Never Buy Succulents Again After Learning This Propagation Technique

Buying succulents can get expensive, but what if you could grow an unlimited supply for free? It’s easier than you think with this simple propagation technique! Follow along as we break it down step-by-step.

propagating succulents

Even if you’re new to gardening, you’ll be able to multiply your succulent collection in no time. All you need are a few basic supplies and some patience. Pretty soon, you’ll be surrounded by tons of adorable baby succulents without spending a dime!

We’ll share all the insider tips and tricks, like how to create the perfect low-maintenance environment for your new plants to thrive. And don’t worry, we’ve made all the rookie mistakes already so you don’t have to. Get ready to become a succulent-growing master!

Propagating Succulents in Water

Propagation in water can be a debated method due to the risk of root rot and overwatering. However, with the right approach, it can be successful. Follow these steps to propagate succulents in water:


  1. Select a healthy stem cutting with a suitable length.
  2. Ensure only a small portion of the stem is submerged in water.
  3. Avoid fully submerging the cutting to prevent rotting and dirtying the water.
  4. Choose a container that is not too deep and allows visibility, like a glass container.
  5. Wrap cling wrap around the top of the container and poke small holes to secure the stem.
  6. Place the container in a well-lit area, but away from direct sunlight.
propagating succulents in water


  1. Ensure the leaf is healthy with a callus formed over the end where it was separated from the mother plant.
  2. Use a shallow container and cover it with plastic wrap.
  3. Cut appropriate holes in the plastic wrap for the leaves to rest without touching the water.
  4. Take extra care with leaves, as they are more prone to rotting.
  5. Keep the water clean and monitor for root formation.
propagating succulent leaves in water


  1. Monitor the water clarity and change it only if it becomes very cloudy.
  2. Refill the water when it becomes too low.
  3. Mist leaves are placed on a paper towel daily, ensuring no signs of rot or excessive dirt.
  4. Be gentle while handling leaves and their delicate roots.


  1. Wait until your cutting or leaf has developed roots of at least one inch in length.
  2. Allow the roots to dry for a day or two before potting them.
  3. Exercise caution throughout the process to avoid damaging the fragile roots.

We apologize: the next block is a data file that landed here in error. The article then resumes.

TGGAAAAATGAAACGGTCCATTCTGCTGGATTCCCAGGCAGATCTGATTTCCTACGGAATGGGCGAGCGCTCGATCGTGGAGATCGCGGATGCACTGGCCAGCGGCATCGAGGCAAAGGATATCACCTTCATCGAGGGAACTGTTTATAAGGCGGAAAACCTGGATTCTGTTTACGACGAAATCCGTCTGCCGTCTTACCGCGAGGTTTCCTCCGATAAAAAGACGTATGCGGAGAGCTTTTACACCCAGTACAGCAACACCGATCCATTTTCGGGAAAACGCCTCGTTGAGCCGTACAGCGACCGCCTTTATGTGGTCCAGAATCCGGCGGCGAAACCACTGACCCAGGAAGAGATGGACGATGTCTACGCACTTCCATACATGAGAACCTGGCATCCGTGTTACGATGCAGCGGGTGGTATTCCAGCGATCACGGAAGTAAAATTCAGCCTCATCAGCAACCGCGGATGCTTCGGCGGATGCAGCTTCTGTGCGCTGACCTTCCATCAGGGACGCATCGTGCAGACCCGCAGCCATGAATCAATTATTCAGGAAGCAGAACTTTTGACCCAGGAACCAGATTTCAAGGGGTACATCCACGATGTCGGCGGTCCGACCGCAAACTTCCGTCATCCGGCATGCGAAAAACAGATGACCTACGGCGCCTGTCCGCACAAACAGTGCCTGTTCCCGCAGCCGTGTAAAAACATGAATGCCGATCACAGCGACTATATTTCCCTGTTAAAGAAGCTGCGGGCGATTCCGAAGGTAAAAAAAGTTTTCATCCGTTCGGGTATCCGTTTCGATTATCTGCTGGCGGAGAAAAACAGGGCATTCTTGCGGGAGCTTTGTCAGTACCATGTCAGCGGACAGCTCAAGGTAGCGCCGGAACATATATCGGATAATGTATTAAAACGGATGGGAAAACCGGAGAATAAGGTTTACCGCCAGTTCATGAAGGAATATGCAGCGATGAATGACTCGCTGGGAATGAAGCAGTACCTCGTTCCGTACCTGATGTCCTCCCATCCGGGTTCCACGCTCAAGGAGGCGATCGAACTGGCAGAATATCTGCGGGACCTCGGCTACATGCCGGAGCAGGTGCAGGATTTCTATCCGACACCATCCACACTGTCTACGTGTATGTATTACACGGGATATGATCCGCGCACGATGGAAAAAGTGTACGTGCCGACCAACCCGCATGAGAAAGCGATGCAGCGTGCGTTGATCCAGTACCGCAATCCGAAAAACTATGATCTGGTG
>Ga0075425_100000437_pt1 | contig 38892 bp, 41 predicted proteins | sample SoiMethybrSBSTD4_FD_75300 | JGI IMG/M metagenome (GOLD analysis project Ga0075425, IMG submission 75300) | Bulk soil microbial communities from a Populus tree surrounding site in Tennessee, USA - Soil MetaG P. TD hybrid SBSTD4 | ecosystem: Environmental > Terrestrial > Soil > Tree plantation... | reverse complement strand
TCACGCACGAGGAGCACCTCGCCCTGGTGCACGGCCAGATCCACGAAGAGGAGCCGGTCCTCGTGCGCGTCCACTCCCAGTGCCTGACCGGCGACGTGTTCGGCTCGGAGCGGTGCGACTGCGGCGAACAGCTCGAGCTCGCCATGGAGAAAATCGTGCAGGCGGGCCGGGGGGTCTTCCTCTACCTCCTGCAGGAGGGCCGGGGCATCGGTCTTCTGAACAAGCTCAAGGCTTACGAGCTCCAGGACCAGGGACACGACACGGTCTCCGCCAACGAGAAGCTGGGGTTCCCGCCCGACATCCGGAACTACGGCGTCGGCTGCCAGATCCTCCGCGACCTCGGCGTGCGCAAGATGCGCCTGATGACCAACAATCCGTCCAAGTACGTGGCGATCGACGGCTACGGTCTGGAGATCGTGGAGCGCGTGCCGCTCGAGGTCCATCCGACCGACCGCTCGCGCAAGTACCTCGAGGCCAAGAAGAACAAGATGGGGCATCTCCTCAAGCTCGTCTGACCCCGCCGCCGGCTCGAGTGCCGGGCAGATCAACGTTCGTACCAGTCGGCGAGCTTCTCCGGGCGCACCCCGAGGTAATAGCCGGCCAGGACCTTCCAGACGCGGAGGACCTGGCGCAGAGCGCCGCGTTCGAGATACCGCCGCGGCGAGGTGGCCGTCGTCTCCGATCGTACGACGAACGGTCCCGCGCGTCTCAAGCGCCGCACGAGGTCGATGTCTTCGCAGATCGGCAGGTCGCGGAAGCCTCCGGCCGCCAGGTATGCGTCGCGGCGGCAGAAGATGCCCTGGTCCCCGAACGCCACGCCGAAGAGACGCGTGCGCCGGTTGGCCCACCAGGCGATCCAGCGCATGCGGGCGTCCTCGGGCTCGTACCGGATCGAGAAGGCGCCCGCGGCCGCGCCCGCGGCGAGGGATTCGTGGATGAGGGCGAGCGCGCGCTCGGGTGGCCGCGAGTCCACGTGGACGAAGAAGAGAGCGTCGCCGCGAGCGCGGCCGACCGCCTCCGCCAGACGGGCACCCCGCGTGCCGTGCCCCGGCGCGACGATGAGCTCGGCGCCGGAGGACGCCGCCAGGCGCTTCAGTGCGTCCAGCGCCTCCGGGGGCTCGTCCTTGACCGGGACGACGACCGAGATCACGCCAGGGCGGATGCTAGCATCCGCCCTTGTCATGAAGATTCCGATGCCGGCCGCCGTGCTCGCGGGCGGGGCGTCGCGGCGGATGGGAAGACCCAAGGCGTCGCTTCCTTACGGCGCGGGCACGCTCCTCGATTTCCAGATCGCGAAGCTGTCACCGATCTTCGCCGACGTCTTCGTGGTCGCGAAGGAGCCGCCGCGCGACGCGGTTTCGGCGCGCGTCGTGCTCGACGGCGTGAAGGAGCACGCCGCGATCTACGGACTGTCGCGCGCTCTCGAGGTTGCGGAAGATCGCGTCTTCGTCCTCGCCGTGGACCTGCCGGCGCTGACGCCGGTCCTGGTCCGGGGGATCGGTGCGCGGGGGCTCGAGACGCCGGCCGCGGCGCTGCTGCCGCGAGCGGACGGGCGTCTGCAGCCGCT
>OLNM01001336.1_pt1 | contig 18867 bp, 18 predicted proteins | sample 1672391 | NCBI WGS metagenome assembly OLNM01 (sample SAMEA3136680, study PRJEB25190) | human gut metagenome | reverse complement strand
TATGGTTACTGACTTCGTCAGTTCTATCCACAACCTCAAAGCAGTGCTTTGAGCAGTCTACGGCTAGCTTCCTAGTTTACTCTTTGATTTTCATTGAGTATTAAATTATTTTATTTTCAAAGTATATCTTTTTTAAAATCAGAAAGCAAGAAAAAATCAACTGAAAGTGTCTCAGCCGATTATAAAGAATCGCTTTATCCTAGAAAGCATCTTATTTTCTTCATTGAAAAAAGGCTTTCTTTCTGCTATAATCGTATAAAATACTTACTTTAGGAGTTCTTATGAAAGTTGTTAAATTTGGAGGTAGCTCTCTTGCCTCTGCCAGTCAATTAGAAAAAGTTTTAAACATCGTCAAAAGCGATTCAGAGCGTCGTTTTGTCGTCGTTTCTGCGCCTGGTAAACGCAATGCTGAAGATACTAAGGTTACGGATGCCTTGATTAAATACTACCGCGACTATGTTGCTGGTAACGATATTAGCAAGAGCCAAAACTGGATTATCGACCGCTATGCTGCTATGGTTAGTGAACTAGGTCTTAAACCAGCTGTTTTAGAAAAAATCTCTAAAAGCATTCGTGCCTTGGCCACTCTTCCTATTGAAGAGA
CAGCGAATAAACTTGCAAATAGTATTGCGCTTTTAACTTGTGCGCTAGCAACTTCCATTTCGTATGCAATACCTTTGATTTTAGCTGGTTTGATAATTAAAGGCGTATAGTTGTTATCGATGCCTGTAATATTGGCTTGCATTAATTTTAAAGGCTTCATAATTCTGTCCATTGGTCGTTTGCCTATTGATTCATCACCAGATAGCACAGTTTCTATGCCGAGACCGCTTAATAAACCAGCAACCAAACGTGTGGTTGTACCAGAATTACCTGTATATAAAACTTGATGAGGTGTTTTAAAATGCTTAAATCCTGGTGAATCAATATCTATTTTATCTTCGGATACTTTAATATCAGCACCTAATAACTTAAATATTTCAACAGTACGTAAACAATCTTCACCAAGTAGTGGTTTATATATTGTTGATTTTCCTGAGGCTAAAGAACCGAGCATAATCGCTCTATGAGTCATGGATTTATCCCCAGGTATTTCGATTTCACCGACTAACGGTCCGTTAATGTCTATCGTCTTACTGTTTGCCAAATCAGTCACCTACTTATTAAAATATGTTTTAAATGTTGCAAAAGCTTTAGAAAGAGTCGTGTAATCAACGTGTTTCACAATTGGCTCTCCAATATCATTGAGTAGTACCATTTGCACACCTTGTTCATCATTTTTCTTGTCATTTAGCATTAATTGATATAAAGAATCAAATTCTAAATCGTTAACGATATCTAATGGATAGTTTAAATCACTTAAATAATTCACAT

leaf propagation succulent roots

By following these steps, you can successfully propagate succulents in water. Remember, experimentation, patience, and careful handling are essential for achieving positive outcomes in succulent propagation.

Propagating Succulents in Soil

Propagating succulents in soil requires careful attention to watering and provides stronger, healthier plants once they take root. Follow these steps to successfully propagate succulents in soil:


  1. Prepare a cutting as discussed previously, ensuring it has a healthy stem tip.
  2. Find suitable soil for the new plant, different from what it will use as a mature plant.
  3. Plant the cutting tip carefully in the soil, avoiding overwatering.
  4. Spritz the soil with water once it dries, maintaining caution not to water too much.
propagating succulent cuttings in the soil


  1. In most cases, leaves will naturally propagate when left outside near the mother plant during the summer months.
  2. Allow the leaves to sit for a few days until a callus forms at the tip.
  3. Select a pot or container and fill it with soil, making sure not to bury the leaf tips.
  4. Lay the leaves on top of the soil, allowing the roots to find their way into the soil independently.
  5. Spray the soil when the top layer dries, keeping the container in a bright location, away from direct sunlight.
  6. Expect initial root growth within 2-3 weeks.
fill soil in propagation container
lay succulent leaves on soil


  1. As the propagated succulents are accustomed to the soil, they can be gently transplanted into new pots with appropriate soil.
  2. Look for coarse soil that drains well, preferably succulent soil, for these new plants.
  3. Assess the condition of the starter leaf; if it still exists, use your judgment to decide if it should be removed before repotting.
  4. Once transplanted, determine the watering schedule based on climate and plant type, aiming to follow the same approach as the mother plant.
potting propagated succulents

By following these steps, you can successfully propagate succulents in soil. Remember to provide adequate water and care during the initial stages, transitioning to a suitable watering schedule as the plants establish themselves.

4 Must-Know Tricks for Propagation Success

Ready to multiply your succulent stash? Before you get started, check out these tips that will help ensure propagation success!

1. Give Leaves and Cuttings Time to Heal

When you snip off a leaf or stem for propagating, it’s important to let the cut end dry out and form a calloused “scab” first. This takes around 2-6 days. Why’s it so crucial? That callus helps prevent rot once the cutting is planted. Don’t fret if the cutting looks a little shriveled during this waiting period – it’ll perk back up once it starts growing roots!

allowing leaves to callus
Allowing the leaves and cuttings to callus over before propagating is crucial to prevent rot.